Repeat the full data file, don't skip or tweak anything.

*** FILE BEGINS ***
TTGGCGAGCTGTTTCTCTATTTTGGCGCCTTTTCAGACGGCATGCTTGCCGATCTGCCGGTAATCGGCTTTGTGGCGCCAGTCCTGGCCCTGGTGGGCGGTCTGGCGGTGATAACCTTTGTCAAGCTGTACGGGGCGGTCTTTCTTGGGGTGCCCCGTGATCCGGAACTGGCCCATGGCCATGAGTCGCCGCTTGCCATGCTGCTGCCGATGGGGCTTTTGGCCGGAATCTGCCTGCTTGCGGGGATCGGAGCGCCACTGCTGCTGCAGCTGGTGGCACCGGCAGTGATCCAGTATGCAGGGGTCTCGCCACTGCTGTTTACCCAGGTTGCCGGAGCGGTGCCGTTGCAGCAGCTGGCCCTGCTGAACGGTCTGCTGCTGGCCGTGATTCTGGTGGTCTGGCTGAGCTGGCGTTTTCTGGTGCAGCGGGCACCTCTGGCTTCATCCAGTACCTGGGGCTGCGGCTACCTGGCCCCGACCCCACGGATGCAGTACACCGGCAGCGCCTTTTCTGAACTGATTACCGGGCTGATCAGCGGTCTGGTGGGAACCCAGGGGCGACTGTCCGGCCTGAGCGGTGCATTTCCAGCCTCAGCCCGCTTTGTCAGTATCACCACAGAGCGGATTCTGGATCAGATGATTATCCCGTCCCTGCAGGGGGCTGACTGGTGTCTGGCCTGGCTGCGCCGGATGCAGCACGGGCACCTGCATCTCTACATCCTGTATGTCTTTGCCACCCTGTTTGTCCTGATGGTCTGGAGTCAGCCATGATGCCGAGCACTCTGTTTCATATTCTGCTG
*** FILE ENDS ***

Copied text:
TTGGCGAGCTGTTTCTCTATTTTGGCGCCTTTTCAGACGGCATGCTTGCCGATCTGCCGGTAATCGGCTTTGTGGCGCCAGTCCTGGCCCTGGTGGGCGGTCTGGCGGTGATAACCTTTGTCAAGCTGTACGGGGCGGTCTTTCTTGGGGTGCCCCGTGATCCGGAACTGGCCCATGGCCATGAGTCGCCGCTTGCCATGCTGCTGCCGATGGGGCTTTTGGCCGGAATCTGCCTGCTTGCGGGGATCGGAGCGCCACTGCTGCTGCAGCTGGTGGCACCGGCAGTGATCCAGTATGCAGGGGTCTCGCCACTGCTGTTTACCCAGGTTGCCGGAGCGGTGCCGTTGCAGCAGCTGGCCCTGCTGAACGGTCTGCTGCTGGCCGTGATTCTGGTGGTCTGGCTGAGCTGGCGTTTTCTGGTGCAGCGGGCACCTCTGGCTTCATCCAGTACCTGGGGCTGCGGCTACCTGGCCCCGACCCCACGGATGCAGTACACCGGCAGCGCCTTTTCTGAACTGATTACCGGGCTGATCAGCGGTCTGGTGGGAACCCAGGGGCGACTGTCCGGCCTGAGCGGTGCATTTCCAGCCTCAGCCCGCTTTGTCAGTATCACCACAGAGCGGATTCTGGATCAGATGATTATCCCGTCCCTGCAGGGGGCTGACTGGTGTCTGGCCTGGCTGCGCCGGATGCAGCACGGGCACCTGCATCTCTACATCCTGTATGTCTTTGCCACCCTGTTTGTCCTGATGGTCTGGAGTCAGCCATGATGCCGAGCACTCTGTTTCATATTCTGCTG